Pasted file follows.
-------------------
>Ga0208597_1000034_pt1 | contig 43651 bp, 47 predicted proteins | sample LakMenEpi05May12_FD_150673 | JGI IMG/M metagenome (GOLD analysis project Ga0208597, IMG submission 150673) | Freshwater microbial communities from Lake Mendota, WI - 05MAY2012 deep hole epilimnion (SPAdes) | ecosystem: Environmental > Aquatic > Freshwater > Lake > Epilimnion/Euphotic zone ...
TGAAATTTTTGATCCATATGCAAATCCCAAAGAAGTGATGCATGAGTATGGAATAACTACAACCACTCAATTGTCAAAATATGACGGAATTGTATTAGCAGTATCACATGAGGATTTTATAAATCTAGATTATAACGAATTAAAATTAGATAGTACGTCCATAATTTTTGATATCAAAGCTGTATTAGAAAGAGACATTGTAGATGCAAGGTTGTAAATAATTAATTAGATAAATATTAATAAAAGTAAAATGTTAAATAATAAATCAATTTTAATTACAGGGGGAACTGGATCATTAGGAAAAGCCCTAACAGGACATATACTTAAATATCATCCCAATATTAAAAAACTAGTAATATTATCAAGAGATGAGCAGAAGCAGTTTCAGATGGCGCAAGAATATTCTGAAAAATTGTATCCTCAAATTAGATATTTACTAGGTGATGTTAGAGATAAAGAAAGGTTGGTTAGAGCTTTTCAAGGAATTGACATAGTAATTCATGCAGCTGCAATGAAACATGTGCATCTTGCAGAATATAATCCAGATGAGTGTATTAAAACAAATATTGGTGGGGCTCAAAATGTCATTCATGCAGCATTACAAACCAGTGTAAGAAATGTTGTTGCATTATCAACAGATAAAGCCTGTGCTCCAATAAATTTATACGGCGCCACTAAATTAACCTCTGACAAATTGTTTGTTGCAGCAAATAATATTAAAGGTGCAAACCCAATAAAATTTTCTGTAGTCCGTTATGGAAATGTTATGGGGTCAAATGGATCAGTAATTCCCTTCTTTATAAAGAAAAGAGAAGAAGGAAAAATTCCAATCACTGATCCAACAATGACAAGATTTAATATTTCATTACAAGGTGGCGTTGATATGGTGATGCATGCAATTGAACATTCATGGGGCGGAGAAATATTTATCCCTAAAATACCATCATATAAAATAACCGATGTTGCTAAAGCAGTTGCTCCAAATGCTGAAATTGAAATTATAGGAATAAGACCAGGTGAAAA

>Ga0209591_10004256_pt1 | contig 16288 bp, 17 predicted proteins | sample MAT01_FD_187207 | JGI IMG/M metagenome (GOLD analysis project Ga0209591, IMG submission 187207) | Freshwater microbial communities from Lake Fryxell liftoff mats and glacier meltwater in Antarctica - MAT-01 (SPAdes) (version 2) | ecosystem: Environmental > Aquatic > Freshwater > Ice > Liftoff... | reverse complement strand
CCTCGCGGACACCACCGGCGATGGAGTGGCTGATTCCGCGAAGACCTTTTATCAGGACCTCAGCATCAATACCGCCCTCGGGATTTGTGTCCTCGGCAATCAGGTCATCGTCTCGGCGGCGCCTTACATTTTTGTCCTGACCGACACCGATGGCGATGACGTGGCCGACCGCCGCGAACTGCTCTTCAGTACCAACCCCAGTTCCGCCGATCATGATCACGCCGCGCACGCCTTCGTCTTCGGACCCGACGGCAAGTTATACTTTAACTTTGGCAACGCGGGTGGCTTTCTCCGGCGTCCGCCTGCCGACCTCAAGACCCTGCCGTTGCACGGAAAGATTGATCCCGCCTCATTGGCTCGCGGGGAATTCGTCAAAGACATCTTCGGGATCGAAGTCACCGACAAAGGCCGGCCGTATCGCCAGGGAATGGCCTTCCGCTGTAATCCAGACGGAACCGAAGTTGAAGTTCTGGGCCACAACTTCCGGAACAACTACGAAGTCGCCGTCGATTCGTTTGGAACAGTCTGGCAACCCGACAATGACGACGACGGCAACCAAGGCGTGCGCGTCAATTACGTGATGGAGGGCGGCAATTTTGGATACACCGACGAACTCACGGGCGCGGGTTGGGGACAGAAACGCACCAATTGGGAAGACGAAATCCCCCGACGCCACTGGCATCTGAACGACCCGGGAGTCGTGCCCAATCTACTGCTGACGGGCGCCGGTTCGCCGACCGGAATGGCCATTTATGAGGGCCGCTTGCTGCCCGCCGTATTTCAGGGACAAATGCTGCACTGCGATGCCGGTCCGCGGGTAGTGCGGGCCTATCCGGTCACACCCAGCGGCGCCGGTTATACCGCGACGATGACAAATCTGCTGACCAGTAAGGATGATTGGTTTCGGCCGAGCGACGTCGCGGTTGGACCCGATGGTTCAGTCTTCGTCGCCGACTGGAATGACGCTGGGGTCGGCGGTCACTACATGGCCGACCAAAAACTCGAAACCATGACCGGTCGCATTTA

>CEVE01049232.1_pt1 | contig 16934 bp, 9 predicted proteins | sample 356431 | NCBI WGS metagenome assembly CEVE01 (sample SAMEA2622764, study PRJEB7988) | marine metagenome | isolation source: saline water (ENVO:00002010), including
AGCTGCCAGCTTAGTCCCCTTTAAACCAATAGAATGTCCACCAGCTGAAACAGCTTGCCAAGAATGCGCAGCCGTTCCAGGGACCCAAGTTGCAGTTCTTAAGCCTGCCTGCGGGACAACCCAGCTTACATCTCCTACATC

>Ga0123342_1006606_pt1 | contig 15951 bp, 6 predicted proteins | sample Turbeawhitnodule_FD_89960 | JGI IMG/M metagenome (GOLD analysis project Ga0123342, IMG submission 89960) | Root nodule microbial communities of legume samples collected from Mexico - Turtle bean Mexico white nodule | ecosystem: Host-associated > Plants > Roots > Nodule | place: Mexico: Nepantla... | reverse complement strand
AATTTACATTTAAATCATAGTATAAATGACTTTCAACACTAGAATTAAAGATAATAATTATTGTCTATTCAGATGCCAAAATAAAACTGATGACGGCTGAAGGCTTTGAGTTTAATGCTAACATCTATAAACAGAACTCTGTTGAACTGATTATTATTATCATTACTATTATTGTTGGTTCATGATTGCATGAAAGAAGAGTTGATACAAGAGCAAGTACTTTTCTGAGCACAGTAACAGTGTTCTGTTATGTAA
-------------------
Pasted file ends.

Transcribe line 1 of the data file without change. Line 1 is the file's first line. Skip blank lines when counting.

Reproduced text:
>Ga0208597_1000034_pt1 | contig 43651 bp, 47 predicted proteins | sample LakMenEpi05May12_FD_150673 | JGI IMG/M metagenome (GOLD analysis project Ga0208597, IMG submission 150673) | Freshwater microbial communities from Lake Mendota, WI - 05MAY2012 deep hole epilimnion (SPAdes) | ecosystem: Environmental > Aquatic > Freshwater > Lake > Epilimnion/Euphotic zone ...